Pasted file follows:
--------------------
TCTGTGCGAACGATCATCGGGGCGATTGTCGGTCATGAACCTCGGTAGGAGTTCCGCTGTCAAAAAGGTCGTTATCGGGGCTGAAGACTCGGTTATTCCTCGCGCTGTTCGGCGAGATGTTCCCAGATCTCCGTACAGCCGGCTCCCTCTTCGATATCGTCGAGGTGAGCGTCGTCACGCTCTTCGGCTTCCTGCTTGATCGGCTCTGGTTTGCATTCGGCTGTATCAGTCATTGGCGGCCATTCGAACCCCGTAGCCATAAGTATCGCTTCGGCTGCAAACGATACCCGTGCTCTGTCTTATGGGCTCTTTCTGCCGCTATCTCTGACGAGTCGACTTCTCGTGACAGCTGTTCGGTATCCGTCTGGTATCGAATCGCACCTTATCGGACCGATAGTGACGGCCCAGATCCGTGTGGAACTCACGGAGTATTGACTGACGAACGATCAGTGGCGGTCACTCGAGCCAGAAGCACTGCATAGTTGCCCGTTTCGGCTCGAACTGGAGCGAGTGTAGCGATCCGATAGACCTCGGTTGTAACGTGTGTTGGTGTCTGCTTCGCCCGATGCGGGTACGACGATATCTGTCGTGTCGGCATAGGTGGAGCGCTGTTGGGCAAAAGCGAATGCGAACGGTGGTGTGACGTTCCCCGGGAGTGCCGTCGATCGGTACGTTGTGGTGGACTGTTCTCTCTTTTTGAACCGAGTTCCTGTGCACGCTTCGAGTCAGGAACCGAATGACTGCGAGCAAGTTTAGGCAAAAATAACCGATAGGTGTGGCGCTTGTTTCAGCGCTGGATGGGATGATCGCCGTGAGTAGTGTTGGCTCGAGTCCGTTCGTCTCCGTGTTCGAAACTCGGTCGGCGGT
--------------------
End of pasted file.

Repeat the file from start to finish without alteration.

TCTGTGCGAACGATCATCGGGGCGATTGTCGGTCATGAACCTCGGTAGGAGTTCCGCTGTCAAAAAGGTCGTTATCGGGGCTGAAGACTCGGTTATTCCTCGCGCTGTTCGGCGAGATGTTCCCAGATCTCCGTACAGCCGGCTCCCTCTTCGATATCGTCGAGGTGAGCGTCGTCACGCTCTTCGGCTTCCTGCTTGATCGGCTCTGGTTTGCATTCGGCTGTATCAGTCATTGGCGGCCATTCGAACCCCGTAGCCATAAGTATCGCTTCGGCTGCAAACGATACCCGTGCTCTGTCTTATGGGCTCTTTCTGCCGCTATCTCTGACGAGTCGACTTCTCGTGACAGCTGTTCGGTATCCGTCTGGTATCGAATCGCACCTTATCGGACCGATAGTGACGGCCCAGATCCGTGTGGAACTCACGGAGTATTGACTGACGAACGATCAGTGGCGGTCACTCGAGCCAGAAGCACTGCATAGTTGCCCGTTTCGGCTCGAACTGGAGCGAGTGTAGCGATCCGATAGACCTCGGTTGTAACGTGTGTTGGTGTCTGCTTCGCCCGATGCGGGTACGACGATATCTGTCGTGTCGGCATAGGTGGAGCGCTGTTGGGCAAAAGCGAATGCGAACGGTGGTGTGACGTTCCCCGGGAGTGCCGTCGATCGGTACGTTGTGGTGGACTGTTCTCTCTTTTTGAACCGAGTTCCTGTGCACGCTTCGAGTCAGGAACCGAATGACTGCGAGCAAGTTTAGGCAAAAATAACCGATAGGTGTGGCGCTTGTTTCAGCGCTGGATGGGATGATCGCCGTGAGTAGTGTTGGCTCGAGTCCGTTCGTCTCCGTGTTCGAAACTCGGTCGGCGGT